All of this suggests to anxious Republicans that they are not crazy for seeing no immediate need to make big changes to appeal to demographic groups outside the Party’s aging white base. But the short term is likely to be short indeed. Think of them, then, as the POD or the Party of Denial.

Meanwhile, on the Bridge of the Titanic


Avoid it as they may, the long-term picture couldn’t look grimmer for the Party. Demographics may well be destiny. Even a cursory look at the numbers exposes the looming threat to the Party’s future prospects.

* Whites: About three-quarters of the electorate (and 88% of Romney’s voters) this year were white, but their numbers are steadily sinking -- by 2% since 2008. Yes, many whites may have stayed home this year, turned off by Mr. Car Elevator, but whites are projected to become a demographic minority by 2050 -- or possibly even before 2040 -- and minority births are now outpacing white births.

* White Christians: The bulk of Romney’s supporters (79%) were white Christians (40% of whom were evangelicals), but this is an aging and shrinking group. Three-quarters of senior voters but only a quarter of millennial voters are white Christians, and the generations in between are much less likely to consider themselves “strong” members of their religion than seniors. (Non-white Christians, Jews, observers of other faiths, and the growing number of the religiously-unaffiliated all overwhelmingly vote for Democrats.)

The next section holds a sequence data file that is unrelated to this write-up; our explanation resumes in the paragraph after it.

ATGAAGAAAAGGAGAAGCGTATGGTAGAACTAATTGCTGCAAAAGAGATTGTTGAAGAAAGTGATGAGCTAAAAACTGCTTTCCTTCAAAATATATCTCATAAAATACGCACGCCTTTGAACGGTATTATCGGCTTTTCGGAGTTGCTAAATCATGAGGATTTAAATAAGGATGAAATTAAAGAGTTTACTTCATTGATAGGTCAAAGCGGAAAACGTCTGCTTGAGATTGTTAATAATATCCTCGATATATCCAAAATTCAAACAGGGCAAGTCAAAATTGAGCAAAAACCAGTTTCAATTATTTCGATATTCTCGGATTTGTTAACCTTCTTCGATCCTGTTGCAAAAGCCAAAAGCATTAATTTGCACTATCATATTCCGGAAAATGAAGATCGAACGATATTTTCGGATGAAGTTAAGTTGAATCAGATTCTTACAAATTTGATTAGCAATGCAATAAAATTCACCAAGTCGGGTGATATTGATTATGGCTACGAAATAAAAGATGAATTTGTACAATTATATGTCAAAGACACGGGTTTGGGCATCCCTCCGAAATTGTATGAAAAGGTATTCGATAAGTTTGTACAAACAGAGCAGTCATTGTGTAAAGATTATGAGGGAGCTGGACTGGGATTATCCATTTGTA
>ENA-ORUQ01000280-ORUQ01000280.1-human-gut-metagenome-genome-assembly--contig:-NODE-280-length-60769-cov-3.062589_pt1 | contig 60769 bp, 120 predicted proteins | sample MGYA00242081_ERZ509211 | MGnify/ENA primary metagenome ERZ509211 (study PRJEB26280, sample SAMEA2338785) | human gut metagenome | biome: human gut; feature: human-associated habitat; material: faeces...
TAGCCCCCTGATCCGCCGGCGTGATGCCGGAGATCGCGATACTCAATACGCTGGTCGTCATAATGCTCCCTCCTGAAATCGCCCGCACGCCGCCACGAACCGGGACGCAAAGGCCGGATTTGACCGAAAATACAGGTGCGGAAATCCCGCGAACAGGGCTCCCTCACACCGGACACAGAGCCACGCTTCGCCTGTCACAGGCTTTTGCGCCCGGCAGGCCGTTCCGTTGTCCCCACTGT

* Hispanics: According to the Washington Post exit polls, Obama received 71% of the Hispanic vote in 2012 (67% in 2008). Already 10% of this year’s voters (9% in 2008), the Hispanic population is exploding, accounting for half of U.S. population growth.

* Asian Americans: The nation’s fastest growing demographic group -- now 3% of this year's voters (2% in 2008) -- gave Obama 73% of its vote in 2012 (62% in 2008).

* Unmarried Women: The percentage of unmarried women has been growing slowly since the 1970s, up to 53% of women as of last year. Even among subgroups favoring Obama, there was a marriage gap in which unmarried women (23% of this year’s voters) favored Obama by huge margins. Despite winning 53% of (mostly white) married women, 31% of this year’s voters (down from 33% in 2008), Romney lost women overall by 11 points.